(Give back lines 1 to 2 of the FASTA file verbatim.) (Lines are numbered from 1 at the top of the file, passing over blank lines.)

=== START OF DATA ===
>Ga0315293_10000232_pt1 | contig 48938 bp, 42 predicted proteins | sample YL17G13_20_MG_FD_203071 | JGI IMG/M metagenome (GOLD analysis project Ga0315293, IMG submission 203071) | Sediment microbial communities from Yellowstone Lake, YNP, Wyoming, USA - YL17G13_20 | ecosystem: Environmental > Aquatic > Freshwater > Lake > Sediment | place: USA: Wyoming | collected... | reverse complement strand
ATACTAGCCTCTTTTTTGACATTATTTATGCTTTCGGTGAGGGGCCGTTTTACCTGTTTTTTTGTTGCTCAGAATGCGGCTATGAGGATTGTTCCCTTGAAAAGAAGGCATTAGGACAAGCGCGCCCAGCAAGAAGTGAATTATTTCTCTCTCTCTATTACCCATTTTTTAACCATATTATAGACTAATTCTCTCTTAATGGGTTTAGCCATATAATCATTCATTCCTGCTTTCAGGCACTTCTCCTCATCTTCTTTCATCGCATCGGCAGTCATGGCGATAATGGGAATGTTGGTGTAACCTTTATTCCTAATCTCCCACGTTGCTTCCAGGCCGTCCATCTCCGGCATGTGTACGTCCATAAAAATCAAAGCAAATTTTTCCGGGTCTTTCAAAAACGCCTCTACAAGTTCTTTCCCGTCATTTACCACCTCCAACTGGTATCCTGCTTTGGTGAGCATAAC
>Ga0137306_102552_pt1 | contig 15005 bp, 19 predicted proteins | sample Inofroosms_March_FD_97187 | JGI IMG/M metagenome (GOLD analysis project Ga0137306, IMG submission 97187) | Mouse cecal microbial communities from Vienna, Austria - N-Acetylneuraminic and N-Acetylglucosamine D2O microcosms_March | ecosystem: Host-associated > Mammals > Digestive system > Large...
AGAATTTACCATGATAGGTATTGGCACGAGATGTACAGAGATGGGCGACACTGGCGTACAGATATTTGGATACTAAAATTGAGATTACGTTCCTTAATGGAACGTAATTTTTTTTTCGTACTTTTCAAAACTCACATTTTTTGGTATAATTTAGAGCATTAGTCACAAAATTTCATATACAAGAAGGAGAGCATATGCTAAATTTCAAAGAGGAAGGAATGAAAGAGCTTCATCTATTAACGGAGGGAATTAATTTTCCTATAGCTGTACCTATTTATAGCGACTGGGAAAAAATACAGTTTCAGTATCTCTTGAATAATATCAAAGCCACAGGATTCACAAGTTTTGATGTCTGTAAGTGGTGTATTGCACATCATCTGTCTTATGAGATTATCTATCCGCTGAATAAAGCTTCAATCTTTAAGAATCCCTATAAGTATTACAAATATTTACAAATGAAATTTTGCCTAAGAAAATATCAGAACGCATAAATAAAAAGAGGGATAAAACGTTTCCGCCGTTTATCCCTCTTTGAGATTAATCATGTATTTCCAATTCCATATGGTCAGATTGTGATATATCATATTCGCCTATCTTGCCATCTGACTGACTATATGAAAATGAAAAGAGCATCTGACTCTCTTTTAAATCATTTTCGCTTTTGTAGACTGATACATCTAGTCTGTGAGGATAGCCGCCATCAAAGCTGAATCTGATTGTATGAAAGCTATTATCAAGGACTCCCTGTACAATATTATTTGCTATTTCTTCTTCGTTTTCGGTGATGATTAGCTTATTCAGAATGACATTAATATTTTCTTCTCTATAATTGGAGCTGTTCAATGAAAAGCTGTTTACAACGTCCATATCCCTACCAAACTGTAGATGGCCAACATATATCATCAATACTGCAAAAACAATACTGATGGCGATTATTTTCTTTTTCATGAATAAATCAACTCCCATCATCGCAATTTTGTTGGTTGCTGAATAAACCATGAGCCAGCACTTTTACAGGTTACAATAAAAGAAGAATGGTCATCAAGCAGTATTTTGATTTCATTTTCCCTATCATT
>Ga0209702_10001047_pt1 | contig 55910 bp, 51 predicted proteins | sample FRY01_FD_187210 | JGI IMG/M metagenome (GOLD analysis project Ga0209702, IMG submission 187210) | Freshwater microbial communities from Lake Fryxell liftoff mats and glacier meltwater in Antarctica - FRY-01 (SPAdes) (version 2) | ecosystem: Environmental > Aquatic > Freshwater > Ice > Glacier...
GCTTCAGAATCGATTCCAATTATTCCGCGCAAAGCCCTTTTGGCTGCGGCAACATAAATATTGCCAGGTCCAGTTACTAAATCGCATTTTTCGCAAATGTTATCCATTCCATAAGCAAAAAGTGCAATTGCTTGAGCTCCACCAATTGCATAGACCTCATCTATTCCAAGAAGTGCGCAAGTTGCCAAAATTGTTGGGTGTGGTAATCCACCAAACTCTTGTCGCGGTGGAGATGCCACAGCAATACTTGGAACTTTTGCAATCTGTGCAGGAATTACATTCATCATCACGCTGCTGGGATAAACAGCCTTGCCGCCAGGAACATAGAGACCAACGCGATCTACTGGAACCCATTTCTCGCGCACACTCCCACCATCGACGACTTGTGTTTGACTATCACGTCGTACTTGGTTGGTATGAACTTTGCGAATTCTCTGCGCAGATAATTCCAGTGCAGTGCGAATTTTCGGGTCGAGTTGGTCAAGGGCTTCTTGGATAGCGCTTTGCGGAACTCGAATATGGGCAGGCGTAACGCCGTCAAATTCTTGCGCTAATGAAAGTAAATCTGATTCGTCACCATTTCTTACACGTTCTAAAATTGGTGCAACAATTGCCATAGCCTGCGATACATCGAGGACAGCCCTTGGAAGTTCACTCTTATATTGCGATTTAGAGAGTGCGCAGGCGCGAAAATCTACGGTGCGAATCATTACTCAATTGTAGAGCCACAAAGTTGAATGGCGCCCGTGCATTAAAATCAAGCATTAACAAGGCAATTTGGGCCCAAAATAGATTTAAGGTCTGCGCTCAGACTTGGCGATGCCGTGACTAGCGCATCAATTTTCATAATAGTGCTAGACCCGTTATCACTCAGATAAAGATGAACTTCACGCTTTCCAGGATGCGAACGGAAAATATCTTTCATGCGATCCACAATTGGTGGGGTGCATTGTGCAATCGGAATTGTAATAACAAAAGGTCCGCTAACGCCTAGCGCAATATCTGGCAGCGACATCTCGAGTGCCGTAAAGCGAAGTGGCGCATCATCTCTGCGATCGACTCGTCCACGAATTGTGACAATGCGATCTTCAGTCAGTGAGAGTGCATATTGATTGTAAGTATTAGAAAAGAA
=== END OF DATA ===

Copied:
>Ga0315293_10000232_pt1 | contig 48938 bp, 42 predicted proteins | sample YL17G13_20_MG_FD_203071 | JGI IMG/M metagenome (GOLD analysis project Ga0315293, IMG submission 203071) | Sediment microbial communities from Yellowstone Lake, YNP, Wyoming, USA - YL17G13_20 | ecosystem: Environmental > Aquatic > Freshwater > Lake > Sediment | place: USA: Wyoming | collected... | reverse complement strand
ATACTAGCCTCTTTTTTGACATTATTTATGCTTTCGGTGAGGGGCCGTTTTACCTGTTTTTTTGTTGCTCAGAATGCGGCTATGAGGATTGTTCCCTTGAAAAGAAGGCATTAGGACAAGCGCGCCCAGCAAGAAGTGAATTATTTCTCTCTCTCTATTACCCATTTTTTAACCATATTATAGACTAATTCTCTCTTAATGGGTTTAGCCATATAATCATTCATTCCTGCTTTCAGGCACTTCTCCTCATCTTCTTTCATCGCATCGGCAGTCATGGCGATAATGGGAATGTTGGTGTAACCTTTATTCCTAATCTCCCACGTTGCTTCCAGGCCGTCCATCTCCGGCATGTGTACGTCCATAAAAATCAAAGCAAATTTTTCCGGGTCTTTCAAAAACGCCTCTACAAGTTCTTTCCCGTCATTTACCACCTCCAACTGGTATCCTGCTTTGGTGAGCATAAC